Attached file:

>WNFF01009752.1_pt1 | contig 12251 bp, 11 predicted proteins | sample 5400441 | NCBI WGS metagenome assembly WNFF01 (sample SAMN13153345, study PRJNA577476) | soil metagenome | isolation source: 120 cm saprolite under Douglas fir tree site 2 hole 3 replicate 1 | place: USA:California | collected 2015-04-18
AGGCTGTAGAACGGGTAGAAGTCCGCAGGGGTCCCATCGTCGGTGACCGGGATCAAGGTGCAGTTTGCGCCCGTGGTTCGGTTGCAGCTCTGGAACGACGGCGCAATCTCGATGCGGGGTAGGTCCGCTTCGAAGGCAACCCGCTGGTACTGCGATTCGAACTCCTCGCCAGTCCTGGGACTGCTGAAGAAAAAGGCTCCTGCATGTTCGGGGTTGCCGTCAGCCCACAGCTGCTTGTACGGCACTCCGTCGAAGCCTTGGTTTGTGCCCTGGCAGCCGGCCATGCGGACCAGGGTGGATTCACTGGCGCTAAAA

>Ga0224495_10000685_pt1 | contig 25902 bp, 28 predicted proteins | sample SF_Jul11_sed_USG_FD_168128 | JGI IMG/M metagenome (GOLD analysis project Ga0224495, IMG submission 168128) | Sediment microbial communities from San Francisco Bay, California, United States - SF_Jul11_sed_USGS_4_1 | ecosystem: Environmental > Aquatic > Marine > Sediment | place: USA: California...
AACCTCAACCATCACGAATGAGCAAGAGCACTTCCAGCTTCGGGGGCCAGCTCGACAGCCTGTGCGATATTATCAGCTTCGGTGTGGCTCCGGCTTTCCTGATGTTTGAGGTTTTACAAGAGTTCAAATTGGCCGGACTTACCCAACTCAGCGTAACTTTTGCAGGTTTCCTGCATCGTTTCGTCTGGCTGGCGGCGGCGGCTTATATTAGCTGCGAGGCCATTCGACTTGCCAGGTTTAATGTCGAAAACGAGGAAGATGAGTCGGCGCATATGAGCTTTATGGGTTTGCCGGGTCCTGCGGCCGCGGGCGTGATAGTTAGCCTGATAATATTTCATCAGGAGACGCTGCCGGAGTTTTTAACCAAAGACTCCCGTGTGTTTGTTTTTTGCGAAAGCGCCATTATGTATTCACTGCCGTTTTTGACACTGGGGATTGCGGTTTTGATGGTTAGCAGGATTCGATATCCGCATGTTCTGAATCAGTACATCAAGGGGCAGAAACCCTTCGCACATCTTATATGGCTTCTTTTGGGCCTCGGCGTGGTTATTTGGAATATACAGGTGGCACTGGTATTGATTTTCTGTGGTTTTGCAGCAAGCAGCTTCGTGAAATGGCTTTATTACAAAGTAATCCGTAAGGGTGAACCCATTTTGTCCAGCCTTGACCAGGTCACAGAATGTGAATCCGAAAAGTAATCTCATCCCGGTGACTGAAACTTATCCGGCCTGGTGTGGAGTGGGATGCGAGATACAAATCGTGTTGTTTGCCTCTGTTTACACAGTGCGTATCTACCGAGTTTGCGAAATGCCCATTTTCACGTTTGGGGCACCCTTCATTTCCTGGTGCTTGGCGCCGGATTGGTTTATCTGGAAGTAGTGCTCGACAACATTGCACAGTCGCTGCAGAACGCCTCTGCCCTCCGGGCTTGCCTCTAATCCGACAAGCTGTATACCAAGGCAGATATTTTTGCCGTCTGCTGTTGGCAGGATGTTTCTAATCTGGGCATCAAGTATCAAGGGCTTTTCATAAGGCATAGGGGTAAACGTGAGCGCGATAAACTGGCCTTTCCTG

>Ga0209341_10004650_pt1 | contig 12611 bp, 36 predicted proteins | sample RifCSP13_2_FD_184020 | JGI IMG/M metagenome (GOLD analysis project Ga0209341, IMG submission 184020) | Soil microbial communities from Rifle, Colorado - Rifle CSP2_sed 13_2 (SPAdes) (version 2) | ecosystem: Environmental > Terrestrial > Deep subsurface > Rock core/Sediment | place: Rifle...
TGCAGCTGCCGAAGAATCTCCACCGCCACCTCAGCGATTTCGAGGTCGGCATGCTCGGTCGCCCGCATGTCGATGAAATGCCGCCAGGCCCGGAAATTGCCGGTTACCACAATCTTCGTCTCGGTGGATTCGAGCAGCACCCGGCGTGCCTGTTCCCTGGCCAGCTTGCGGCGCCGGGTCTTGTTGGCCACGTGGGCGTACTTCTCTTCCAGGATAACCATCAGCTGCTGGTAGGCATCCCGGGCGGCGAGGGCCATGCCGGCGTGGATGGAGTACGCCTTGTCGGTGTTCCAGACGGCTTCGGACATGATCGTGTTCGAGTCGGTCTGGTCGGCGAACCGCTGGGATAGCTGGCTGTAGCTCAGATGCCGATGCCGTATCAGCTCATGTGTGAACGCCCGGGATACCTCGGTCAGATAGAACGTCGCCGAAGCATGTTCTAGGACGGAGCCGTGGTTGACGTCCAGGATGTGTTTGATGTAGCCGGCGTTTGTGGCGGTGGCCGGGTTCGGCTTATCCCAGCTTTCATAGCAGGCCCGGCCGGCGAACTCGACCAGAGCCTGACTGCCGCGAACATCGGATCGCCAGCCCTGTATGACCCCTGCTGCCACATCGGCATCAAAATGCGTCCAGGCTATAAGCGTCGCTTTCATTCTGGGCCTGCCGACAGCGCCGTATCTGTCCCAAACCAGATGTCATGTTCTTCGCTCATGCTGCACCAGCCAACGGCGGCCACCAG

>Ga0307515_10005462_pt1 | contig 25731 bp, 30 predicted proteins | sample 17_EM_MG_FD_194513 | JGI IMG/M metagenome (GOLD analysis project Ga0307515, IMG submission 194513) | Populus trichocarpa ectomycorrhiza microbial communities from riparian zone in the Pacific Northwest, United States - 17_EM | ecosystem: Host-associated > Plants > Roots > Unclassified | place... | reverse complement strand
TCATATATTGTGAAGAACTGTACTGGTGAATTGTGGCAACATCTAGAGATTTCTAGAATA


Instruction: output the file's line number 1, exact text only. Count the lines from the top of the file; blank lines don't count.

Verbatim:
>WNFF01009752.1_pt1 | contig 12251 bp, 11 predicted proteins | sample 5400441 | NCBI WGS metagenome assembly WNFF01 (sample SAMN13153345, study PRJNA577476) | soil metagenome | isolation source: 120 cm saprolite under Douglas fir tree site 2 hole 3 replicate 1 | place: USA:California | collected 2015-04-18